Math 40210 - Basic Combinatorics

Spring 2014

Instructor: David Galvin


NOTE: all course policies announced here are subject to change before the first day of semester!

About the course

Combinatorics is the study of finite or countable discrete structures. ``Discrete'' here means that the structures are made up of distinct and separated parts (in contrast to ``continuous'' structures such as the real line). Combinatorics is an area of mathematics that has been increasing in importance in recent decades, in part because of the advent of digital computers (which operate and store data discretely), and in part because of the recent ubiquity of large discrete networks (social, biological, ecological, ...).

Typical objects studied in combinatorics include permutations (arrangements of distinct objects in various different orders), graphs (networks consisting of nodes, some pairs of which are joined), and finite sets and their subsets.

There are many subfields of combinatorics, such as enumerative (e.g., in how many ways can n objects in a row be rearranged, such that no object is returned to its original position?), structural (e.g., when is it possible to travel around a network, visiting each edge once and only once?), and extremal (e.g., what's the largest number of subsets of a set of size n you can choose, in such a way that any two of them have at least one element in common?). In this course, we will explore each of these aspects of combinatorics, and maybe some more as time permits.

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Basic information

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Late assignments

All homework must be done by the due date to receive credit, and all quizzes and exams must be taken at the assigned times.

I will not consider requests for homework extensions, or make-up quizzes and/or exams, except in the case of legitimate, university-sanctioned conflicts. It is your responsibility to let me know the full details of these conflicts before they cause you to miss an assignment! Excepting university-sanctioned conflicts, it is your responsibility to be in class for all scheduled lectures.

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The bi-weekly homework is an important part of the course; it gives you a chance to think more deeply about the material, and to go from seeing (in lectures) to doing. It's also yoiur opportunity to show me that you are engaging with the course topics.

Homework is an essential part of your learning in this course, so please take it very seriously. It is extremely important that you keep up with the homework, as if you do not, you may quickly fall behind in class and find yourself at a great disadvantage during exams.

You should treat the homework as a learning opportunity, rather than something you need to get out of the way. Reread, revise, and polish your solutions until they are correct, concise, efficient, and elegant. This will really deepen your understanding of the material. I encourage you to talk with your colleagues about homework problems, but your final write-up must be your own work.

Homework solutions should be complete (and in particular presented in complete sentences), with all significant steps justified. For example, on a problem using the pigeonhole principle, you should state clearly what the pigeons are and what the pigeonholes are; and in a proof by induction you should state (and prove!) both the base case and the induction step clearly.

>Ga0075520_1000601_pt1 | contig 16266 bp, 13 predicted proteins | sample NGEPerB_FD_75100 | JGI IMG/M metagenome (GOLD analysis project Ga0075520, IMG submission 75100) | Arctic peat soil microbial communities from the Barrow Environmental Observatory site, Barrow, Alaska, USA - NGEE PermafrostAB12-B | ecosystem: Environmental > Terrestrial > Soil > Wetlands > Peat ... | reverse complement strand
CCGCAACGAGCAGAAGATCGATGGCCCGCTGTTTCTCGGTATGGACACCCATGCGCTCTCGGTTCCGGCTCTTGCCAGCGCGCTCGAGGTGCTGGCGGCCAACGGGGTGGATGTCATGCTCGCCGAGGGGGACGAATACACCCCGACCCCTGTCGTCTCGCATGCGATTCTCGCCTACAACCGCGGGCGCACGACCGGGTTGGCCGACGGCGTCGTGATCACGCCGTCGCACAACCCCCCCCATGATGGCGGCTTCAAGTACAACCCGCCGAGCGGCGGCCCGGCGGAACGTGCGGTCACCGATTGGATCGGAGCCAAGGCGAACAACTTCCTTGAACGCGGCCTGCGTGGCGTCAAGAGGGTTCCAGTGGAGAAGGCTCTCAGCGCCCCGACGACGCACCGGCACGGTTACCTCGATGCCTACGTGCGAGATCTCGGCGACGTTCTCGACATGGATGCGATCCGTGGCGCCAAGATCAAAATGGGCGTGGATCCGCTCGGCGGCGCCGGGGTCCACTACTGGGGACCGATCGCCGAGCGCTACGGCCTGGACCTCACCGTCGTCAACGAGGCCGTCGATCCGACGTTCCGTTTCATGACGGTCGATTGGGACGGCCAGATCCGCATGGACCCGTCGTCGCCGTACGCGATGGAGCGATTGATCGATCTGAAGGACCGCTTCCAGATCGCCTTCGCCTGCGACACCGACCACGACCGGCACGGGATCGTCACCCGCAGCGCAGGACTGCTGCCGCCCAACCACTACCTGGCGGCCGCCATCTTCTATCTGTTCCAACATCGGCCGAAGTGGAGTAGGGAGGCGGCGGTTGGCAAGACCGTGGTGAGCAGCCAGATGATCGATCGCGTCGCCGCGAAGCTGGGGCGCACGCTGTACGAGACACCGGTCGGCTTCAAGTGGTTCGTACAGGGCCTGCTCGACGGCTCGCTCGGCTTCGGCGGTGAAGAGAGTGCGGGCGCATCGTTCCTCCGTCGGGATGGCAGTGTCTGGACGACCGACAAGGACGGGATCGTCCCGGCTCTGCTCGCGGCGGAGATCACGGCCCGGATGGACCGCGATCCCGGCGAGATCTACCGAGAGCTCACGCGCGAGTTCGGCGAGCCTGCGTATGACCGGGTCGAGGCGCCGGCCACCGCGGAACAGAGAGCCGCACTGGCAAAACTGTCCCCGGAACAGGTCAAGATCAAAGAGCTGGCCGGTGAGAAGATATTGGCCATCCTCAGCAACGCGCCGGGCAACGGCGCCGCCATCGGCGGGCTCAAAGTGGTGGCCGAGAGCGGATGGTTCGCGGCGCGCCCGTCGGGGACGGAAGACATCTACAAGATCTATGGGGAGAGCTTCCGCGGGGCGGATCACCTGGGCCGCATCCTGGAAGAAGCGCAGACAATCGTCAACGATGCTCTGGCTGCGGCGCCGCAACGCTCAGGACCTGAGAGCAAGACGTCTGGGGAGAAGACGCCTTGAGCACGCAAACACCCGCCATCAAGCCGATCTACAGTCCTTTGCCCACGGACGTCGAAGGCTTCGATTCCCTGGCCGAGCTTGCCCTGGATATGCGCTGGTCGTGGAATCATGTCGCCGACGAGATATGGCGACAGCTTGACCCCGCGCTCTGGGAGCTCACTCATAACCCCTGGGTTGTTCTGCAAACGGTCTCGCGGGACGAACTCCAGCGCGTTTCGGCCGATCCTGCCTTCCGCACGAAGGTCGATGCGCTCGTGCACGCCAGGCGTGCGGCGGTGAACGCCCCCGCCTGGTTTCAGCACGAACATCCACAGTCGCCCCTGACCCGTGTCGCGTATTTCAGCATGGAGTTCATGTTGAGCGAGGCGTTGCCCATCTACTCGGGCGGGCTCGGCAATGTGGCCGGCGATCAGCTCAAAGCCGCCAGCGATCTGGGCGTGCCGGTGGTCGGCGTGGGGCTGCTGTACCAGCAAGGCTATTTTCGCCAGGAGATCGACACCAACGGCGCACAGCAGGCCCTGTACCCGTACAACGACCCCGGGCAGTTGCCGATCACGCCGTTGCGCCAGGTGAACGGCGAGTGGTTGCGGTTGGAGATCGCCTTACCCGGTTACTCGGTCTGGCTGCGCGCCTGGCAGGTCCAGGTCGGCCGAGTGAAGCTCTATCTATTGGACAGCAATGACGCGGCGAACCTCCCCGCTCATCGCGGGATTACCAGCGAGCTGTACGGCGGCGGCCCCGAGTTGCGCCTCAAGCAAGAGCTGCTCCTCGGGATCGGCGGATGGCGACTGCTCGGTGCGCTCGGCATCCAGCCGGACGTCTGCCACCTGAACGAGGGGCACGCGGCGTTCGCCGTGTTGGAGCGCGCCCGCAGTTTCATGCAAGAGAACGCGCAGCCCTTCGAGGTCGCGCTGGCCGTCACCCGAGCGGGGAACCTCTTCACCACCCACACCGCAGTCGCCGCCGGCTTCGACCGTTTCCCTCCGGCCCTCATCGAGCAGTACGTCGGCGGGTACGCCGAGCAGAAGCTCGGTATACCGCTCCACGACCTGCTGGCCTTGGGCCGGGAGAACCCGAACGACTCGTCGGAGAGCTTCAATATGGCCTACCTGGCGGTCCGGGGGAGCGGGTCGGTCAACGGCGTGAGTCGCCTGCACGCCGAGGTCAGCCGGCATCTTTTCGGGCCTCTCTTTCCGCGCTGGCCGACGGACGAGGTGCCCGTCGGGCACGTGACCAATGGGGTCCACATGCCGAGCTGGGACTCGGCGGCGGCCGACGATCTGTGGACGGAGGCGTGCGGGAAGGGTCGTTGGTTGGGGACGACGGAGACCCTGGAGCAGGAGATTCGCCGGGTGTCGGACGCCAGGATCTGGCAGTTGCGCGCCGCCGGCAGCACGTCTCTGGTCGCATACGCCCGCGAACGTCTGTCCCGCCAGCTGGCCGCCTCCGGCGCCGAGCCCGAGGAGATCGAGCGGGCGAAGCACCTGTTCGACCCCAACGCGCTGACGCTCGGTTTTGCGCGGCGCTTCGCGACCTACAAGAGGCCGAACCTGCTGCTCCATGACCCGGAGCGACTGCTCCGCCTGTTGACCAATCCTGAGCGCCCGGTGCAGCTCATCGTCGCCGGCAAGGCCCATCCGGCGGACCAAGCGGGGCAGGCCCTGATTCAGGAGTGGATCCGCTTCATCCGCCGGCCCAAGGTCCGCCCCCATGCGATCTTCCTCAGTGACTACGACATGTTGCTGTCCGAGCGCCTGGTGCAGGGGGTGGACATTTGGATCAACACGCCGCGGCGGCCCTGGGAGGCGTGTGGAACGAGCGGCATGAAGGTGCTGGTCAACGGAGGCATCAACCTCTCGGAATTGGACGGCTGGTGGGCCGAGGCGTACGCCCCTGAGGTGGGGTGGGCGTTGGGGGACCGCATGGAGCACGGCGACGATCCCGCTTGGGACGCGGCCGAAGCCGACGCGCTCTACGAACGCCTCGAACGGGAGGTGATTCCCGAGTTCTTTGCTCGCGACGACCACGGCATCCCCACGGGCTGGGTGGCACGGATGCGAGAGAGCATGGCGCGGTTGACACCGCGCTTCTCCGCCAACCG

All homeworks will be taken from the following homework bank, which will be updated throughout the semester.

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Nothing yet.

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Supplementary material

Here is where I will post any supplementary material for the course, such as slides that I go over in class.

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Honor code: You have all taken the Honor Code pledge, to not participate in or tolerate academic dishonesty. For this course, that means that although you may (and should) discuss assignments with your colleagues, you must write the final version of each of your assignments on your own; if you use any external sources to assist you (such as other textbooks, computer programmes, etc.), you should cite them clearly; your work on the mid-semester exam and the final exam should be your own; and you will adhere to all announced exam policies.

Class conduct: The lecture room should be a place where you should feel free to engage in lively discussion about the course topic; don't be shy! But non course related interruptions should be kept to a minimum. In particular, you should turn off or switch to silent all phones, etc., before the start of class. If for some good reason you need to have your phone on during class, please mention it to me in advance.

A general comment: Like many other endeavors (such as driving a car or mastering a piece of software), mathematics is something that you learn by doing. Attending class and reading the appropriate sections of the textbook is very important, but isn't enough to do well. After each lecture you should work through every example and proof from your class notes. Don't be perturbed if you have to re-read and re-do some topics many times before you begin to feel that you are mastering them. That is just how mathematical learning goes. It's a slow process, but a worthwhile one.

If after struggling with a topic you still feel like you are making no headway, don't give up! Leave it aside for a while to let your unconscious brain work on it. Then go back to it, and talk it over with you colleagues, and come talk to me. It's what I'm here for!

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